For immunostaining of PC12 with antibodies against activated MAP kinase, cells were fixed as above, permeabilized in ethanol absolute for 15 min at −20°C, and incubated with mouse monoclonal anti-activated MAP kinase (MAPK-YT; Sigma), followed by anti-mouse IgG alkaline phosphatase conjugate (diluted 1:100 in 10% fetal calf serum in PBST; Sigma).
Intraventricular hybridoma injections and immunohistochemistry. Intraventricular hybridoma injection and analysis of the cholinergic phenotype of basal forebrain neurons were performed essentially as described (Molnar et al., 1997, 1998). Briefly, MNAC13 hybridoma cells and control myeloma cells (P3X63Ag8) were suspended in HBBS at 2 × 105 cells/ml and injected into the right lateral ventricle of Wistar rats as described (Molnar et al., 1998). Care and handling of the animals were approved by the National Committee (Law on Animal Care number 116/1992, Italy). Injections were performed at P2, P8, or P15, and the animals were killed for analysis at P9, P16, or P22, as appropriate. After perfusion under deep anesthesia, brains were processed for ChAT immunohistochemistry as described (Molnar et al., 1997, 1998).
The level of MNAC13 antibodies in the CSF were determined by ELISA, using soluble TrkA receptors (TrkA IgG) as solid-phase antigens.
For immunochemistry with MNAC13 and anti-TrkC (Santa Cruz Biotechnology, Santa Cruz, CA) animals were anesthetized with ether and perfused with phosphate buffer (PB; 0.1 m, pH 7.4) followed by 4% paraformaldehyde–PB (pH 7.2 at 4°C). After dissection, brains were post-fixed in 4% paraformaldehyde–PB at 4°C for 2 hr and transferred to 25% sucrose–PBS. The next day, brains were frozen in isopentane at −20°C and sectioned on a cryostat. Coronal sections (14 μm) through the basal forebrain, the medial habenular, or the arcuate nuclei were collected onto gelatinized slides and stored at −20°C until processing. After blocking nonspecific binding in 10% FCS, 5% bovine serum albumin (BSA) in Tris–HCl (0.1 m, pH 7.4)–0.05% Triton X-100 (Buffer A) sections were incubated overnight at 4°C with anti-TrkA MNAC13 (6 μg/ml) or anti-TrkC (1:200) in 5% FCS–2% BSA in Buffer A. The next day, sections were incubated with a biotinylated anti-mouse or anti-rabbit IgG (Vector Laboratories) for 2 hr at room temperature and for 1 hr in ABC kit (Vector Laboratories). The reaction was developed in 3–3′ diaminobenzidine HCl (Sigma). After dehydration, sections were mounted in DPX.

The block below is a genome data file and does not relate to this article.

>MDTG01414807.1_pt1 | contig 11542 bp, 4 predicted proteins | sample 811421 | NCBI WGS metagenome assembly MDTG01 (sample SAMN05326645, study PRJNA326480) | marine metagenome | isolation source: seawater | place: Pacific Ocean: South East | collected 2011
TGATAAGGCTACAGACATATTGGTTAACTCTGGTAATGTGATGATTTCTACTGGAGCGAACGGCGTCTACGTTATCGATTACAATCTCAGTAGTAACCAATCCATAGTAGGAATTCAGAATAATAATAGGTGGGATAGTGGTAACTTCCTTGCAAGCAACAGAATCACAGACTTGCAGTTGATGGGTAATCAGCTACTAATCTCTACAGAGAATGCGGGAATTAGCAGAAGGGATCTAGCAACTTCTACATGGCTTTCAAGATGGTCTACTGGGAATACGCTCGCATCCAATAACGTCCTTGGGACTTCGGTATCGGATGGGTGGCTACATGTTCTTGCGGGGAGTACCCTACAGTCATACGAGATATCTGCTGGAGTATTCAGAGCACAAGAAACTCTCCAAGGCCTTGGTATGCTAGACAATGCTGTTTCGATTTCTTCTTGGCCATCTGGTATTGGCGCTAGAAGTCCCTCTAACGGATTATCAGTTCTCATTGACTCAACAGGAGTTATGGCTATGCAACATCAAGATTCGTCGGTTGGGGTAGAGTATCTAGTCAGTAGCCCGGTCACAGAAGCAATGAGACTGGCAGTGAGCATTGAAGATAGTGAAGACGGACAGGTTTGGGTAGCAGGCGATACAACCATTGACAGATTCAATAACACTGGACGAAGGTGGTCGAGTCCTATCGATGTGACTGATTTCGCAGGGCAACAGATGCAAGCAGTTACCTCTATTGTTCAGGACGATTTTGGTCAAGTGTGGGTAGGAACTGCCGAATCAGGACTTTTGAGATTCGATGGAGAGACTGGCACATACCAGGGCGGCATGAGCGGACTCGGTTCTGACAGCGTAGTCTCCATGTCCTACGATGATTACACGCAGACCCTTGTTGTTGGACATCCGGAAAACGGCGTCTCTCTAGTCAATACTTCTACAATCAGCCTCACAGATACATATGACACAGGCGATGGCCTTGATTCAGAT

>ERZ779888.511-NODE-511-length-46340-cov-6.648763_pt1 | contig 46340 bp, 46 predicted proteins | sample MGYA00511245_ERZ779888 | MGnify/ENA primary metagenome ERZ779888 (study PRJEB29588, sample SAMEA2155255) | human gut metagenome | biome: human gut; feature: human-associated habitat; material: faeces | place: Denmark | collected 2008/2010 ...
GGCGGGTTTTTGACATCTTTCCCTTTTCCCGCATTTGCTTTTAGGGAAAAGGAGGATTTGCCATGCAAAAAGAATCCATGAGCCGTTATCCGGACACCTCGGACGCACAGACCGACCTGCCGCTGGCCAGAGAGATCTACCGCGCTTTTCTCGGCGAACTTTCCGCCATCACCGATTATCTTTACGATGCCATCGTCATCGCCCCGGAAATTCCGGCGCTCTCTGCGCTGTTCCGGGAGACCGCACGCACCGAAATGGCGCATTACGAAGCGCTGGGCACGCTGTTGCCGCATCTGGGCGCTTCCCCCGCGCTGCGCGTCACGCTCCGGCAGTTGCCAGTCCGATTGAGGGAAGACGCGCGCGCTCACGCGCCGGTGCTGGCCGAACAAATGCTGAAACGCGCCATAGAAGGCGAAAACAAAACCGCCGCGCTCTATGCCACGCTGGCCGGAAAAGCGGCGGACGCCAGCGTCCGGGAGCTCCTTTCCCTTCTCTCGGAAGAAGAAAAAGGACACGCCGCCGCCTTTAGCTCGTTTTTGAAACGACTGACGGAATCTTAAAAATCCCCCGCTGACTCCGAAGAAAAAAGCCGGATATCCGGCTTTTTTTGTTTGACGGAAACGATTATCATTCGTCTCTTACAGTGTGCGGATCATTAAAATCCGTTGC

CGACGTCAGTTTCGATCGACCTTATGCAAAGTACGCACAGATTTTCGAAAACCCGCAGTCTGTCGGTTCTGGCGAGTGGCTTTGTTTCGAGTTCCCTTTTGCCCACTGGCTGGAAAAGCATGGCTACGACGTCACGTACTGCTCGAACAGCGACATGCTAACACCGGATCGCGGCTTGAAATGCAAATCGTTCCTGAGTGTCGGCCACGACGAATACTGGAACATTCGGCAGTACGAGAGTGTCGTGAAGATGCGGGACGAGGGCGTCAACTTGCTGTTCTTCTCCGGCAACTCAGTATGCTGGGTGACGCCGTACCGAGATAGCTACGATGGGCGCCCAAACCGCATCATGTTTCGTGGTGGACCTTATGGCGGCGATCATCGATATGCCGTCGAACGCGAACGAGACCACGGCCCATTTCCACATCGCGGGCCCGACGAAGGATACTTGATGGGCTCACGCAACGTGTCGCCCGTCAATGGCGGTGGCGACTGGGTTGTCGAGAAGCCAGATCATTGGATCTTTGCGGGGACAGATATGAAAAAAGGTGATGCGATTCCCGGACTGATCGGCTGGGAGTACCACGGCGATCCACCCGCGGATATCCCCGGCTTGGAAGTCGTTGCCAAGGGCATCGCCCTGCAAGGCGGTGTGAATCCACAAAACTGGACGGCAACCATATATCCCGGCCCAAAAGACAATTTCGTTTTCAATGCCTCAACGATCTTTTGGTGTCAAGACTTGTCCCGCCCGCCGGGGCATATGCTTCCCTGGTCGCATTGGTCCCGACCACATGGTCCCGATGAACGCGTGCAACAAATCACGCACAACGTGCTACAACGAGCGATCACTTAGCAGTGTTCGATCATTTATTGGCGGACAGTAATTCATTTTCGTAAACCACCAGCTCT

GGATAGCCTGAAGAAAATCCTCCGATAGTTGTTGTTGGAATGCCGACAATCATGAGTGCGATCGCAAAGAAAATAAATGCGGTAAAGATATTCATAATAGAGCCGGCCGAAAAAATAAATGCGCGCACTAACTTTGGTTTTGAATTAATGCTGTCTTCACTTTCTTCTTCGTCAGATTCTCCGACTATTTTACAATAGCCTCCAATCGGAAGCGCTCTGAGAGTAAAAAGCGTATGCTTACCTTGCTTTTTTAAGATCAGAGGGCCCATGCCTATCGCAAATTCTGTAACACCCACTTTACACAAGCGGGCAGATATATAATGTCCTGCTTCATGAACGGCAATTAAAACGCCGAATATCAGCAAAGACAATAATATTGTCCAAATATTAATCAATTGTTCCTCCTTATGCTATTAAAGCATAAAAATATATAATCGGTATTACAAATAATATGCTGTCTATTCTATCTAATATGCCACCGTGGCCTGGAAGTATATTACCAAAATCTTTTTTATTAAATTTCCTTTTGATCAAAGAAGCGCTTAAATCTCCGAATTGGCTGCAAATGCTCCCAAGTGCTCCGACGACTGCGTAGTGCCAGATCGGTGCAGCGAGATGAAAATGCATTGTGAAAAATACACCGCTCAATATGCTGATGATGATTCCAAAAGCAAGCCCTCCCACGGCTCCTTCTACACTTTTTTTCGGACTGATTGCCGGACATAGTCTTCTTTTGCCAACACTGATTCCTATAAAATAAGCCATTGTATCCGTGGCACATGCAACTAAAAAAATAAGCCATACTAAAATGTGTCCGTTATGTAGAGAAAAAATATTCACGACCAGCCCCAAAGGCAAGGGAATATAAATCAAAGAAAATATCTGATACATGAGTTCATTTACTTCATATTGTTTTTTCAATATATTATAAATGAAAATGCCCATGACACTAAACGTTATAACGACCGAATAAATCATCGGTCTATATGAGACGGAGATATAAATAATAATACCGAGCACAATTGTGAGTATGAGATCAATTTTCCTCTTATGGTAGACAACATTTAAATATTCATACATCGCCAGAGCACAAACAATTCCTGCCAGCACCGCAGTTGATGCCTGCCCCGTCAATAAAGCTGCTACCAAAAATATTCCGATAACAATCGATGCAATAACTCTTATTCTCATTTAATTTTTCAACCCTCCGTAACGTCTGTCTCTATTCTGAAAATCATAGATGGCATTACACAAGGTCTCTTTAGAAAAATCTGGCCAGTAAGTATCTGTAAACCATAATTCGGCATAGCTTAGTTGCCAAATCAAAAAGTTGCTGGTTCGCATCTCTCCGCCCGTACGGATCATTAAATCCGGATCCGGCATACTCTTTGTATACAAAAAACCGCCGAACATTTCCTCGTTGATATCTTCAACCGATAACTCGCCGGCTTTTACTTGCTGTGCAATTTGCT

Quantitative analysis. Cell counts were performed at 200× magnification using an ocular grid mounted on a Zeiss Axiophot microscope, as described (Molnar et al., 1998). ChAT-immunostained cells were counted at four representative levels indicated in the atlas by Paxinos and Watson (1986) through the rostrocaudal extention of the medial septum (MS) and diagonal band (DB) regions. MS was demarcated against DB by an horizontal line paralleling the anterior commissure. For each age, six controls, six anti-TrkA-, and three anti-NGF-treated animals were analyzed. To avoid aspecific slice shrinkage deriving from experimental variability that could affect the cell density, the analysis was performed on tissue from control and experimental animals processed in the same experiments (unless explicitly stated). To control for possible differential aspecific alterations in tissue volume, the distance between the external lateral margins of the anterior commissure was measured in control and experimental slices. The distributions obtained for the two groups were overlapping. For each group, the mean cell density was calculated (cells per square millimeter), and unpaired t test was performed to evaluate the statistical significance. Furthermore, in the same areas the cell body size was measured with the MicroComputer Imaging Device software (MCID; Imaging Research Incorporation, Ontario, Canada) and data were acquired and analyzed as described (Molnar et al., 1998).
Detection of apoptotic cells. The number of cells showing DNA fragmentation was evaluated using the TUNEL staining (ApopTagIn situ Apoptosis Detection Kit; Oncor, Gaithersburg, MD) on basal forebrain sections of P4 and P8 rats injected at P2 with MNAC13 or P3U cells. Animals were perfused as described above, and 40 μm brain sections were cut using a sliding microtome. Sections were digested with proteinase K for 5 min at room temperature. After washes, sections were processed according to manufacturer's instructions, then dehydrated in methanol and mounted as described above.